there are two canines each in the upper

and lower jaw four premolars are present

in each dental arch two premolars are

located behind each canine in both

arches

these help us crush food while chewing

molars are class

find into first second and third molars

normally six molars are present in each

dental arch these are located behind the

second premolar on both sides of each

arch these are bigger than the premolars

and help us grind food into smaller

particles the third molars are also

referred to as wisdom teeth not every

person may develop wisdom teeth

deciduous teeth are the first set of 20

teeth that appear in childhood it must

be noted that children don't have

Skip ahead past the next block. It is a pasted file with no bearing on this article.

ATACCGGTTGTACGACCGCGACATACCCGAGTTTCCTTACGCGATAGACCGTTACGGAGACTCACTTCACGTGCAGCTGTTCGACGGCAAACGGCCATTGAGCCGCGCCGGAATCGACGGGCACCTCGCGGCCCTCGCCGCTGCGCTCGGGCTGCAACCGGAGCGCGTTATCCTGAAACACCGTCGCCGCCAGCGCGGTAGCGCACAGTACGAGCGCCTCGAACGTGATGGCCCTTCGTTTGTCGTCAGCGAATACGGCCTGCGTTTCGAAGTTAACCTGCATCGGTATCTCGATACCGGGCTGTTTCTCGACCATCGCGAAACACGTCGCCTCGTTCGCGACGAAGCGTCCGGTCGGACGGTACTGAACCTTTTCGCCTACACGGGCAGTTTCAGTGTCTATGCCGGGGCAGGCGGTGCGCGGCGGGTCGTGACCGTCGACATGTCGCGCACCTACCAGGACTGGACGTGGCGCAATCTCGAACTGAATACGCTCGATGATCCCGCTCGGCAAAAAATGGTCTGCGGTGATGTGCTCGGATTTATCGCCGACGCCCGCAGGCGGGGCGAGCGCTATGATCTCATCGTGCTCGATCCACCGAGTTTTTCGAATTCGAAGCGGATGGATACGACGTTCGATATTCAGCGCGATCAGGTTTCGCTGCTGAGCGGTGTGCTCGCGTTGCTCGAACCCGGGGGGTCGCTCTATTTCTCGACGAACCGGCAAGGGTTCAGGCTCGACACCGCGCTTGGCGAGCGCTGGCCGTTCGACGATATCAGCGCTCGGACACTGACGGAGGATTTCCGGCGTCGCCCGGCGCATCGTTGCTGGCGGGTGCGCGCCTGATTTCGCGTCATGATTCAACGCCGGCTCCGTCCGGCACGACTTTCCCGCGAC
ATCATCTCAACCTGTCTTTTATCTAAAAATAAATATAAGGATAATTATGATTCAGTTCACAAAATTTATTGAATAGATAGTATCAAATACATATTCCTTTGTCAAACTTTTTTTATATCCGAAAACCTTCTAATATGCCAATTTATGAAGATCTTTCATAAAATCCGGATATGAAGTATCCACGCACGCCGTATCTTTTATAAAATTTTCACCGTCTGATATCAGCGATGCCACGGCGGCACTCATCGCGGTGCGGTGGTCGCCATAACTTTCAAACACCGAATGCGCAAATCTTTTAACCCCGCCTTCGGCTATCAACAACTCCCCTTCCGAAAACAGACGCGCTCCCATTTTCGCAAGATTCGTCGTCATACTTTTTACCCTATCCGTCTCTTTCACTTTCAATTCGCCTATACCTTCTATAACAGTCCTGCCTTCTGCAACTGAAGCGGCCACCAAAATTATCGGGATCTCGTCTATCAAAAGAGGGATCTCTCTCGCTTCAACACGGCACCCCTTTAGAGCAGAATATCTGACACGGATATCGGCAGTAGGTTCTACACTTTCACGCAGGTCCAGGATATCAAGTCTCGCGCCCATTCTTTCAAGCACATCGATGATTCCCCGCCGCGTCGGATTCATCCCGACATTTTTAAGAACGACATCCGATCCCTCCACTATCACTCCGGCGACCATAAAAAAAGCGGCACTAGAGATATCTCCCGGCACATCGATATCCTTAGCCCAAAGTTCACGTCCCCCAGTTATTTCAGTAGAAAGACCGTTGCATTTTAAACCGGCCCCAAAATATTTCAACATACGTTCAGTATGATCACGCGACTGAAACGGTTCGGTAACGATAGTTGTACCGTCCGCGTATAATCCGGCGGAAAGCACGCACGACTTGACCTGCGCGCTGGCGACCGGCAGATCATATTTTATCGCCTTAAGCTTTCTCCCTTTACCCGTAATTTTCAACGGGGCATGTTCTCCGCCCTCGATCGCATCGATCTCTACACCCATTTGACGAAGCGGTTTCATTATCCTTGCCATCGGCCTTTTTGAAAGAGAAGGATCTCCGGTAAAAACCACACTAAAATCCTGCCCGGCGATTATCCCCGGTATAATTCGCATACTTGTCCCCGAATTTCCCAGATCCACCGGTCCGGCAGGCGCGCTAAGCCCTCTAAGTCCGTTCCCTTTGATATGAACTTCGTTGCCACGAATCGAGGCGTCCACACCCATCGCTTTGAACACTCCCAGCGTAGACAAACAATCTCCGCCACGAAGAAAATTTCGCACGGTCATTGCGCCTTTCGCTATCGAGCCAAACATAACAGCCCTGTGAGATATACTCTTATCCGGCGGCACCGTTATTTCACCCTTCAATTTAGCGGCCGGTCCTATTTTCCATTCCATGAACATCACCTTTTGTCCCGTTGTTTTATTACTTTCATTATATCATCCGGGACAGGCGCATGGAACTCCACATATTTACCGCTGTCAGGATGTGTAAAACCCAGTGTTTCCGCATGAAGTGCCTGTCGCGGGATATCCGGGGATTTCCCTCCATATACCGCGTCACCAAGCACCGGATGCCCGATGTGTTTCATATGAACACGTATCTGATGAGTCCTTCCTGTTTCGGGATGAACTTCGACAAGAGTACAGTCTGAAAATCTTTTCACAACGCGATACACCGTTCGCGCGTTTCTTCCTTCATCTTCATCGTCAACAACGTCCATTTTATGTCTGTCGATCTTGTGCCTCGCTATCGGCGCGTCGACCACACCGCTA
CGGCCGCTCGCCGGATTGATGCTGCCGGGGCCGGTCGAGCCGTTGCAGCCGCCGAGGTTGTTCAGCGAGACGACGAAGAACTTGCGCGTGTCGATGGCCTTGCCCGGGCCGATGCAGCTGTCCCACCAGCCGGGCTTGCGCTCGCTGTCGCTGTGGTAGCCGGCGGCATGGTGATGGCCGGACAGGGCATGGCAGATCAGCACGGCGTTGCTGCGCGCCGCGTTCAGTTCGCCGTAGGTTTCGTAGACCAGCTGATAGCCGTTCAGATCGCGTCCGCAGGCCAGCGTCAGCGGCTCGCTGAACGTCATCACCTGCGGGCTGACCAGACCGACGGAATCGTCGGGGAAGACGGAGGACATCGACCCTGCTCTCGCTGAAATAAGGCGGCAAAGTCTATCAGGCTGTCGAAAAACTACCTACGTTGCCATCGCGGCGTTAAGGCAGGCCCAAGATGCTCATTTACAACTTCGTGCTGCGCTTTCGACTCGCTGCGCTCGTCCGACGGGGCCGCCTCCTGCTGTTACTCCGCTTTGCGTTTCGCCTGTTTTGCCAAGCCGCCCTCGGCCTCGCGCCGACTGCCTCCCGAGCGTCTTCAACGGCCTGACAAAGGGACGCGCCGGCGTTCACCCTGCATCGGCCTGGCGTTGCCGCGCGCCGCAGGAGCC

premolars only adults have premolars

which are part of permanent teeth only

dental numbering systems it is believed

that the first dental numbering system

was proposed by a Hungarian dentist

named Adolf Sigmund II in 1861 though

more than 20 dental notation or tooth

numbering systems have been developed

over the years most dentists use one of

the three tooth numbering systems that

are given below Universal numbering

system widely used by the dentists in

the United States

Palmer notation systems D world Dental

Federation two-digit notation

international Universal numbering system

for adult even the universal numbering

system the third molar on the right in

the upper or maxillary dental arch is

assigned the number one the teeth are

numbered along with upper dental arch

from right to left as 1 to 16 with the

last molar tooth back on the top left of

the upper dental arches in number 16

similarly in the lower mandibular dental

arch or jaw the numbering continues with

the third molar on the left being given

the number 17 the teeth in the lower jaw

are numbered from left to right as 17 to